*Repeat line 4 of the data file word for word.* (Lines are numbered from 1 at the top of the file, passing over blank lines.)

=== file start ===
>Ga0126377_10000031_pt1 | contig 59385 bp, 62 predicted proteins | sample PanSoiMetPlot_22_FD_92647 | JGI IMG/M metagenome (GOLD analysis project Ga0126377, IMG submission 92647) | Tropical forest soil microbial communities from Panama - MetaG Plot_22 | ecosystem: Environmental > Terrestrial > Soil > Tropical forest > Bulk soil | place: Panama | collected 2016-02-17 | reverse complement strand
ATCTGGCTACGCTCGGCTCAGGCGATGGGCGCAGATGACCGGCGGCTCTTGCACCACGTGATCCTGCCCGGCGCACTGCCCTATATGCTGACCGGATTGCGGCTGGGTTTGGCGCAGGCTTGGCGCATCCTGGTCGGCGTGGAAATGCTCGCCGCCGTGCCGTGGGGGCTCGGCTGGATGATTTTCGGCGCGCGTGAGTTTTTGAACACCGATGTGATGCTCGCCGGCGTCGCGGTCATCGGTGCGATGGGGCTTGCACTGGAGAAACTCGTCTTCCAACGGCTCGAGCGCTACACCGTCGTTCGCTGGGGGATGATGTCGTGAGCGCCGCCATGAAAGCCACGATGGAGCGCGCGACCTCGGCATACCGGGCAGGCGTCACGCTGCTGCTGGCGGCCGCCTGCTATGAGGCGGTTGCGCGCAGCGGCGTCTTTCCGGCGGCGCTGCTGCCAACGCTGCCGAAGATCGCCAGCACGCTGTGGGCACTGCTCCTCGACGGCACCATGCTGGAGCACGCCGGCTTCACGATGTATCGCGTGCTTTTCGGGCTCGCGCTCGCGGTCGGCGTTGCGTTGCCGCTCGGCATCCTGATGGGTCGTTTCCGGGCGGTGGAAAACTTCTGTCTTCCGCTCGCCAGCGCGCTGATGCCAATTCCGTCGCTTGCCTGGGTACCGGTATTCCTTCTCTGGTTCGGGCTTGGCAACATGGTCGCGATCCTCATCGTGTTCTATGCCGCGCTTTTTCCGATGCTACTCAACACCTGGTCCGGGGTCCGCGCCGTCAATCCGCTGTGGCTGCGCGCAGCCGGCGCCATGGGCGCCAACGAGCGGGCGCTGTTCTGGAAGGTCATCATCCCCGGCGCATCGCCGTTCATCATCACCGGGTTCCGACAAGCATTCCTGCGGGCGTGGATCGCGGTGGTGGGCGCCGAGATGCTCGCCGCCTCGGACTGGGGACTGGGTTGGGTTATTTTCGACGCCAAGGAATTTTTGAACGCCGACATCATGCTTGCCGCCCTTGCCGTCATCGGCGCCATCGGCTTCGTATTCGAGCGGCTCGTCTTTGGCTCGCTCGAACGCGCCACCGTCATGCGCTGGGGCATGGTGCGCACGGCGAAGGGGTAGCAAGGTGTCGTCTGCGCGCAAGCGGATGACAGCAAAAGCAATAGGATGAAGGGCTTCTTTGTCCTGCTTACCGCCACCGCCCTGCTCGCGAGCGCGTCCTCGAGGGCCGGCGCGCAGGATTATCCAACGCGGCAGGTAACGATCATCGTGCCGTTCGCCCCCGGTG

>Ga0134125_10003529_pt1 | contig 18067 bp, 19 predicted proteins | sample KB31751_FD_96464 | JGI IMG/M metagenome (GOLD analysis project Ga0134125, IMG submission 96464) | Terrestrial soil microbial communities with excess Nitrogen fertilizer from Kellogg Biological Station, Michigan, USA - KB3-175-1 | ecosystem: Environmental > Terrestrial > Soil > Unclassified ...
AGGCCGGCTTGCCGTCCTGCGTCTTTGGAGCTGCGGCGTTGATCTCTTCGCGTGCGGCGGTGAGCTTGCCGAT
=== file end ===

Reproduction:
AGGCCGGCTTGCCGTCCTGCGTCTTTGGAGCTGCGGCGTTGATCTCTTCGCGTGCGGCGGTGAGCTTGCCGAT